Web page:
Cyclists should behave exactly like drivers at stop signs

Bicycles are a perennial source of angst in most large cities. Bicycling has become more popular in the District over the last several years, and bicycle rules and infrastructure have become important public policy areas. They are also rife with unnecessary histrionics.

Cyclists’ and drivers’ behaviors are extremely similar. Because commuters are often in bad moods before heading out the door, interactions that result in a slight inconvenience are often blown out of proportion. Mix that with confirmation bias, and every minor incident turns into empirical evidence that drivers or cyclists (whichever one the observer is not) are terrible people who should be banned from the roads.

Attend a public hearing about a bike lane or check the comment section anytime someone writes about bicycles, bike lanes, or cyclists and you’re sure to hear several of the following:
1. Cyclists are scofflaws.
2. Drivers want to kill cyclists.
3. Claims of moral superiority based on mode of transportation.
4. Bike lanes make traffic worse.
5. Drivers are rude.
6. Cyclists are rude.

At a recent meeting to discuss a possible bike lane on 11th Street NW between Florida and U Streets, ANC 1B02 Commissioner Jeremy Leffler took umbrage to the idea that a bike lane was needed to increase safety on the three block route. “The problem is not ANC 1B people, it’s the people coming out of Columbia Heights, going 40mph, joyriding into our community and not stopping,” he said. Based on my experience at 1B meetings, Commissioner Leffler is a reasonable and polite person, so this quote merely demonstrates that misconceptions are widespread.

The following day, police were positioned on the southwest corner of 11th Street and Fairmont in Columbia Heights, ticketing cyclists for rolling through the stop sign. It’s worth noting that southbound cyclists are pedaling uphill at this point, and moving quite slowly. Luckily for the cyclists, tickets did not come with a penalty but had “warning” written into the fine section of the tickets.
It’s true that cyclists rarely come to a complete stop at stop signs unless there is cross traffic that requires the cyclist to yield. Cyclists usually slow to a speed that allows them to ascertain whether or not the intersection is clear, and then proceed forward if it is. This is called an Idaho Stop.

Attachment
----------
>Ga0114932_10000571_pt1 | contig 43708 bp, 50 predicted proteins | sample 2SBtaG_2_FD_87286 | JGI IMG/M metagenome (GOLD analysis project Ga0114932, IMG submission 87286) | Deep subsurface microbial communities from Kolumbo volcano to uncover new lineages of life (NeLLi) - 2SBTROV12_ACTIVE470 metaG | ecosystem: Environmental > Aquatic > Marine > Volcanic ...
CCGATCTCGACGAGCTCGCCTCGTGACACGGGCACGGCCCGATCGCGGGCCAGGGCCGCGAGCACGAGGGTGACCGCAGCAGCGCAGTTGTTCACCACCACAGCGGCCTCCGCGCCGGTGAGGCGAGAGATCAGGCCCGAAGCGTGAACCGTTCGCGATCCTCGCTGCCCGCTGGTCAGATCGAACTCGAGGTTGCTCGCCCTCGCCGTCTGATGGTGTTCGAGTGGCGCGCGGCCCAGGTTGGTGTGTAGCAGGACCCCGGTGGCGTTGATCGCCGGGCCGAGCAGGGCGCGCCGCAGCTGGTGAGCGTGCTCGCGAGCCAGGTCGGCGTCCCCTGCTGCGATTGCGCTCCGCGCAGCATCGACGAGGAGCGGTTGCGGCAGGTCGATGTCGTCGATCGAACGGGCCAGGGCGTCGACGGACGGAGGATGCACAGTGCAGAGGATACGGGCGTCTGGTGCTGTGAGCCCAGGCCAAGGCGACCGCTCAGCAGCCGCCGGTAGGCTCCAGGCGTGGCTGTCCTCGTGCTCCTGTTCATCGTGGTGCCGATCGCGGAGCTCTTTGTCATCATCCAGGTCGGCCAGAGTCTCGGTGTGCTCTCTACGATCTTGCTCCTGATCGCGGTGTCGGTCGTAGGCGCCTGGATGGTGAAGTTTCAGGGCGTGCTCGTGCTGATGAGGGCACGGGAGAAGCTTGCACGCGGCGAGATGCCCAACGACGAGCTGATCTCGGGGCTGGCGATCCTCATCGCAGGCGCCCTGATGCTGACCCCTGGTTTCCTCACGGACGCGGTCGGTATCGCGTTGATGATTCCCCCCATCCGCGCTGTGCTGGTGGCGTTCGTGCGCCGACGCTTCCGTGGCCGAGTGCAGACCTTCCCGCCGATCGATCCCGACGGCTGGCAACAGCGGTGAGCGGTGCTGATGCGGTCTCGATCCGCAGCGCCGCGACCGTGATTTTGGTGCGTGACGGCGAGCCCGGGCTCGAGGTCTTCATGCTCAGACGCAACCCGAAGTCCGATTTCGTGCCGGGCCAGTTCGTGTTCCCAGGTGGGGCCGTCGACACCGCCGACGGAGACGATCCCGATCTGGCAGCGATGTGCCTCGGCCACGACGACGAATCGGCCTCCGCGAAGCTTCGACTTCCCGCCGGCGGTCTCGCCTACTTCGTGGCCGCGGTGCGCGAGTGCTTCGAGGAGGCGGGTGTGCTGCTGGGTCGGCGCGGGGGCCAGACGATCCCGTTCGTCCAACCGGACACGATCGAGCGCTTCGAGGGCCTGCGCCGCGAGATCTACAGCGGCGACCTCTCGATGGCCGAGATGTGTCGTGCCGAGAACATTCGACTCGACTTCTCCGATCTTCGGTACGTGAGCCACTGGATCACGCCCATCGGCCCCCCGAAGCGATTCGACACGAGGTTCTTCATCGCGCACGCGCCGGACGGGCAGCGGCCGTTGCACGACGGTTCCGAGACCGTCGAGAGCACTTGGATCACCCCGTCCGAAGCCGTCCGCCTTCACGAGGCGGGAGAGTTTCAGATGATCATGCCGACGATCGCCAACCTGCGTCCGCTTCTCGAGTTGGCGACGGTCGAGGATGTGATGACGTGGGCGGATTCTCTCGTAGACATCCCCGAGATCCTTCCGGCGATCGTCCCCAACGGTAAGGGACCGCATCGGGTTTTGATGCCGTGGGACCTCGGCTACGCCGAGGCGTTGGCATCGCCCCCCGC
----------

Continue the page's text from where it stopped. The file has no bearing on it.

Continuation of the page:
The Idaho stop is not new, novel, or even controversial in practice (though some cyclists prefer a different approach). It’s what nearly every single person on the road does nearly all the time. By not stopping, cyclists are behaving exactly like cars and simultaneously making commuting safer and more convenient for everyone involved.
I went to the corner of 11th and W this afternoon to film the intersection for 10 minutes.
During that time, approximately 57 cars traveled through. Around 35 of those cars did not have to yield to cross traffic. Of those 35, only two cars–less than 6%–came to a complete stop.
Aside from one driver, none who rolled through the intersection put anyone else in danger. Their actions do not make them scofflaws or renegades. They do not lack the moral authority to have input on traffic laws, nor should they have received a fine. They simply behaved in the standard, accepted fashion as appropriate for that intersection.
Similar results are found in empirical studies, though they often show lower stop sign compliance.
When cyclists treat stop signs like everyone else, they better blend with traffic and lower the inconvenience to drivers. There isn’t enough room for cars to pass cyclists on 11th Street between Florida and U Streets, which means that drivers would be considerably inconvenienced by cyclists slowing to a complete stop and then slowly accelerating at the stop signs.
That stretch of 11th Street may or may not be a great place for a bike lane (I’d suggest that they remove 11th Street’s stop signs at W and V Streets instead), but that’s a separate issue unrelated to “scofflaw” behavior. Until it is decided, drivers and cyclists should travel safely and courteously, which means not coming to a complete stop at stop signs.

Guest post on Greater Greater Washington: Scrap the food truck regulations

DC food trucks have grown in number and quality over the last several years, and are now a lunchtime staple in the District’s business corridors. But new regulations would directly undermine food trucks, giving DC workers fewer options and lower-quality food.

Read the rest on GGW.

Bad math makes for poor reporting